Radio Flyer Restoration




About: Husband, Father, Woodworker,

A quick walk through on how I restored a Radio Flyer Town and Country wagon.

Step 1: Finding the Wagon.

While walking through a local Habitat Restore I spotted something I could not leave without.

A 1980-1983 Radio Flyer Town and Country (if you know more about year please leave a comment)

Step 2: A Closer Look

Just a few more pictures of how it arrived before the restoration process takes place.

The red slats were pretty faded and front piece you'll see in the next few sets broken.

Main bottom pretty stained.

All the metal was rusted.

Step 3: Tear Down and Inspection

After tear and parts layout the the worst part was on the front slat. It appears the handle has just hit it one too many times.

Everything came apart pretty nicely. Other than the wheels they are put on with Safety Nuts or Lock washers (what ever you would like to call them) I was afraid to take them off being a once use item and unable to find the correct ones again.

Step 4: Fixing the Front Slat

I Pulled the single slat off the front runners. Once i had it off it fell into two separate pieces.

Grabbed some titebond 2 and clamped it all back together.

Let it dry really well then take the clamps off and inspect before working with it.

Trying to get of the cracked chunk out in the prettiest way I traced a line to the best of my free hand ability.

Grabbed my Router table and using a flush trim bit I took away as much of the meat of the wood before moving it to my (Ridgid) table top spindle sander.

Out come was pretty nice.

Step 5: Sanding Frame of Base

The frame of the base as pictured had a bit of build up from the years. Old varnish and clear cracking and just needed some attention.

I went back to the table top sander and ran the boards a few passes all the way around. I did this with the sander over a joiner or planer as I wanted to keep as much material as I could.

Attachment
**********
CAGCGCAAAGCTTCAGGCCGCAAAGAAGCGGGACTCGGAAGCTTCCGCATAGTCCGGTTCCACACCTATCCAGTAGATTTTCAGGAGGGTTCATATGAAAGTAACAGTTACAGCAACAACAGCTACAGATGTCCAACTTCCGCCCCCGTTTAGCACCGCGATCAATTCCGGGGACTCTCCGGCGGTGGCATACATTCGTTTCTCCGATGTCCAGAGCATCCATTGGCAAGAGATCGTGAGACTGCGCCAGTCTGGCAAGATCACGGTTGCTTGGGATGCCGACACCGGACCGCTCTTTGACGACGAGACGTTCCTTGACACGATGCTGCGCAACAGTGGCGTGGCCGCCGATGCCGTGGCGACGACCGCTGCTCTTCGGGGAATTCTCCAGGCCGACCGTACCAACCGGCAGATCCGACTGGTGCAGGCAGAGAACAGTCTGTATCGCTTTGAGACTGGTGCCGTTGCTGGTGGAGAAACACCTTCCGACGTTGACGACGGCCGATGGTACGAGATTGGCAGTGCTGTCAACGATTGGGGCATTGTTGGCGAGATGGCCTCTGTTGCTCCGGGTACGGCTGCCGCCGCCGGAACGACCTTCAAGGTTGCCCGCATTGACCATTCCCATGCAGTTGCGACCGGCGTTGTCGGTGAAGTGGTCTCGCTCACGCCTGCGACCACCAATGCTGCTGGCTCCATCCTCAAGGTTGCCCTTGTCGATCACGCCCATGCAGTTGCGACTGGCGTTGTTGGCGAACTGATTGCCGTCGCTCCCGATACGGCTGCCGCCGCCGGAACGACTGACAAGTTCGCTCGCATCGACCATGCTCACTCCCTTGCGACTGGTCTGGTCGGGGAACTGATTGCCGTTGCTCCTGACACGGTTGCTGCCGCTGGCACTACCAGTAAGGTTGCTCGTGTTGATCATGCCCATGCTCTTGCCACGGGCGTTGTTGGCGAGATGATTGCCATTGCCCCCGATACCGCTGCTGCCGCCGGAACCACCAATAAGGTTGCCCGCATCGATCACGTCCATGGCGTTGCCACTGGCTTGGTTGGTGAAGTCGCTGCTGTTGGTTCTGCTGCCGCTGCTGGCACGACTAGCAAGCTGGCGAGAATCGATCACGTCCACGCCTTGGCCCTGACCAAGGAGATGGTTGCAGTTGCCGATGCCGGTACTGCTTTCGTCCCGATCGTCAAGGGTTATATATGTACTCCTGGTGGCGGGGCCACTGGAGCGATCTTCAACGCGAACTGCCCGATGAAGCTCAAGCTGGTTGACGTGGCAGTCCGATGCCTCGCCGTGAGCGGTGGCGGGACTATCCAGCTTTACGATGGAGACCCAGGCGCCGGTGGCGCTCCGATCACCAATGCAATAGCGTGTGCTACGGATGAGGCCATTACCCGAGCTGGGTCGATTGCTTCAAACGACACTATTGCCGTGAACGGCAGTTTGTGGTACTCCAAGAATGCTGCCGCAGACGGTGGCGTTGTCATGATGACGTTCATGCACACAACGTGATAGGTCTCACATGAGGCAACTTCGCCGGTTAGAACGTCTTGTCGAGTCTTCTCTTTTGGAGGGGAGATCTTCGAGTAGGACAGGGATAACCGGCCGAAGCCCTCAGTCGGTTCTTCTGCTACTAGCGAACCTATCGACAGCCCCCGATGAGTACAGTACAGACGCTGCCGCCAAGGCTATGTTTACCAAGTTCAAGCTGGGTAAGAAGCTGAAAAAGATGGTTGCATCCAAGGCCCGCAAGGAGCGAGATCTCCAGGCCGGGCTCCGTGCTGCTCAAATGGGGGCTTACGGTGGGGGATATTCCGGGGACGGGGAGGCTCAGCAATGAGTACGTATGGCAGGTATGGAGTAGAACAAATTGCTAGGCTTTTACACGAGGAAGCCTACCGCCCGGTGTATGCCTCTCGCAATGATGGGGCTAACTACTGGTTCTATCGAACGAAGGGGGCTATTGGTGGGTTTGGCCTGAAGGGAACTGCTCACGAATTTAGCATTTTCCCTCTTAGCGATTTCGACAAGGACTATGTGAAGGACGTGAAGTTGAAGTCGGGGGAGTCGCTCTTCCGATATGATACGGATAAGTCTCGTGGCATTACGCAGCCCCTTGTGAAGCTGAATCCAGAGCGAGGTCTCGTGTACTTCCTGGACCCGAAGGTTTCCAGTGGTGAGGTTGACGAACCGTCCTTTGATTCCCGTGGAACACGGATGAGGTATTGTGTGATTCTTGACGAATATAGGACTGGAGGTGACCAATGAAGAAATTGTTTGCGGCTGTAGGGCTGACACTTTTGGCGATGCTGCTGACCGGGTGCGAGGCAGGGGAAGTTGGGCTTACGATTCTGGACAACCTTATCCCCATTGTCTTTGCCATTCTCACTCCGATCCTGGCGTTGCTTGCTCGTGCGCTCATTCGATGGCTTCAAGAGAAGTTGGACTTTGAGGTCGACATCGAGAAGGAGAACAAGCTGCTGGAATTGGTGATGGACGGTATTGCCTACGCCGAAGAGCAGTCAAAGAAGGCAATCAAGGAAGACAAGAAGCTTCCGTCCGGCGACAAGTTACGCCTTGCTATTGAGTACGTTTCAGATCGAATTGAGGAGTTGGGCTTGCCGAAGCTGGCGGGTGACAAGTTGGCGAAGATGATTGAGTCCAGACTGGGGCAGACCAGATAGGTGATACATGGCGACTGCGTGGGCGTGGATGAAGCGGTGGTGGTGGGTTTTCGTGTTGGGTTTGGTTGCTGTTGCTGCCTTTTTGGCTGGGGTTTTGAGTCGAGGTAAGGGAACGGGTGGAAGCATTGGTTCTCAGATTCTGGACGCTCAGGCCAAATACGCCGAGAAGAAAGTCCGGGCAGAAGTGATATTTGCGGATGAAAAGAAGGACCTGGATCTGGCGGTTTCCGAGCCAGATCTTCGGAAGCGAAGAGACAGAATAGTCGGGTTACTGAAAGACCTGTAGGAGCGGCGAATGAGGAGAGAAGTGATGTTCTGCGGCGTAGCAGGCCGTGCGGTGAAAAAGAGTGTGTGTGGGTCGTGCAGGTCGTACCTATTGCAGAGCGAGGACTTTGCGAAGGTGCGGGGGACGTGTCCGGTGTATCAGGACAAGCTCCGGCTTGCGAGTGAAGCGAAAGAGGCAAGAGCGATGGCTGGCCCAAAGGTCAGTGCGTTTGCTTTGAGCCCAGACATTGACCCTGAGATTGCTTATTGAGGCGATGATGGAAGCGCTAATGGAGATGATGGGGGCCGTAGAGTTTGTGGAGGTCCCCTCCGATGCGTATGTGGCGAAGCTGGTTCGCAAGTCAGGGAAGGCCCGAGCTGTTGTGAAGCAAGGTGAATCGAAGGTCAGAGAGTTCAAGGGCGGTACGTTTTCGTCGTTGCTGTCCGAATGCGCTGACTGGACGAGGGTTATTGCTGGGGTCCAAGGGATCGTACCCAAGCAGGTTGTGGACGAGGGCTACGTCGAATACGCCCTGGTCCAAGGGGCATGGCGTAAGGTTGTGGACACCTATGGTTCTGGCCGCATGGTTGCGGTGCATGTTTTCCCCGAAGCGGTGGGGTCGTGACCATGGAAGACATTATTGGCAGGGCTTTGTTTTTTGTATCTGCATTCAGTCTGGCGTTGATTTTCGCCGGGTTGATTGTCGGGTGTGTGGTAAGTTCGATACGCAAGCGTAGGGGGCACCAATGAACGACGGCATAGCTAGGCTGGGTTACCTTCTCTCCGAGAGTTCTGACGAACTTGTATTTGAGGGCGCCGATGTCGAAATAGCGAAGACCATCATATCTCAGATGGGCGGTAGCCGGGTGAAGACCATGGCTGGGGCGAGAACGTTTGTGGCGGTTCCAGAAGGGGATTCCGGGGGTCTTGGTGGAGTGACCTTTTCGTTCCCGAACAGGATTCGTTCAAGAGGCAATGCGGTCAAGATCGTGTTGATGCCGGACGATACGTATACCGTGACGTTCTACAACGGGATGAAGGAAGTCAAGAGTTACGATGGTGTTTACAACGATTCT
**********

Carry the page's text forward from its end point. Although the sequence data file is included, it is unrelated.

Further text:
The last picture was right before I hand sanded for a smooth clean finish.

Step 6: Washing Sanding and Painting

Moving on to the metal.

First I took some good old soap and water and just scrubbed as much as I could off.

(NO PICTURES SORRY) I sanded it all down

again I didn't pull the wheels so had to tape it all off Strung it up and shot some paint.

And the out come here was BEAUTIFUL...

Step 7: Sanding and Prepping the Base Bottom

I was a bit unhappy with the out come here but its what is expected with 30 years of use.

As I was sanding I had to continue to sand deeper into the wood issue here I started to sand through the top layer of plywood which is NOT a good thing.

So i had to back off just smooth it all out and move on.

At the same time its not a new one and it is a restoration piece so just chalk it up as character!

Step 8: Assembling the Base and Frame

Pretty straight forward step here

I just reversed my tear down and added a bit of wood glue and some extra brad nails here to try and help it last another 30 years.

Step 9: Coating / Weatherproofing

I coated the entire base before assembling the wheels and sides with Helsman Spar Urethane ( )

It gave it a Deep rich look and will protect it from the weather and even more staining over the years!

Step 10: Clear Coating the Slats

Again wanting to keep the wagon as close to factory as I could I cleaned them really good and added a few really good coats of spray on clear coat!

And WOW the red really pops

Step 11: Time to Put It Together.

Adding all the wheels and slate holders.